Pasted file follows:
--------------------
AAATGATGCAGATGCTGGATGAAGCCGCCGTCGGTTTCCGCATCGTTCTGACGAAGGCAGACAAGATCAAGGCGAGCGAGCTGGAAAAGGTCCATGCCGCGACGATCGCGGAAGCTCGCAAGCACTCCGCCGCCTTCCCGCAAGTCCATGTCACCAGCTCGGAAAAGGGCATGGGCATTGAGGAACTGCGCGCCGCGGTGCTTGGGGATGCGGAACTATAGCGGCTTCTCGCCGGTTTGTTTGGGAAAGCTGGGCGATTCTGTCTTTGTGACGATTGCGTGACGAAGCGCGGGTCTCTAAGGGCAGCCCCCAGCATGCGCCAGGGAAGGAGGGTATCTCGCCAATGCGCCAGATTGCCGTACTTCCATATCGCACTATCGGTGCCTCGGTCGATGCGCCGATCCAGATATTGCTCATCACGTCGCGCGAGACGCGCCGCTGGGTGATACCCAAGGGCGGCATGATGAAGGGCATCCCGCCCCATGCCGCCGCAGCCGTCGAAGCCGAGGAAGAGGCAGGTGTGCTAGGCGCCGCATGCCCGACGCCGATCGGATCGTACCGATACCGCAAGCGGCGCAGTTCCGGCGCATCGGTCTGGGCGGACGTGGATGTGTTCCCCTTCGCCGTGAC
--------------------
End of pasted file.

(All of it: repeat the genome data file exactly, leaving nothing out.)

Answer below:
AAATGATGCAGATGCTGGATGAAGCCGCCGTCGGTTTCCGCATCGTTCTGACGAAGGCAGACAAGATCAAGGCGAGCGAGCTGGAAAAGGTCCATGCCGCGACGATCGCGGAAGCTCGCAAGCACTCCGCCGCCTTCCCGCAAGTCCATGTCACCAGCTCGGAAAAGGGCATGGGCATTGAGGAACTGCGCGCCGCGGTGCTTGGGGATGCGGAACTATAGCGGCTTCTCGCCGGTTTGTTTGGGAAAGCTGGGCGATTCTGTCTTTGTGACGATTGCGTGACGAAGCGCGGGTCTCTAAGGGCAGCCCCCAGCATGCGCCAGGGAAGGAGGGTATCTCGCCAATGCGCCAGATTGCCGTACTTCCATATCGCACTATCGGTGCCTCGGTCGATGCGCCGATCCAGATATTGCTCATCACGTCGCGCGAGACGCGCCGCTGGGTGATACCCAAGGGCGGCATGATGAAGGGCATCCCGCCCCATGCCGCCGCAGCCGTCGAAGCCGAGGAAGAGGCAGGTGTGCTAGGCGCCGCATGCCCGACGCCGATCGGATCGTACCGATACCGCAAGCGGCGCAGTTCCGGCGCATCGGTCTGGGCGGACGTGGATGTGTTCCCCTTCGCCGTGAC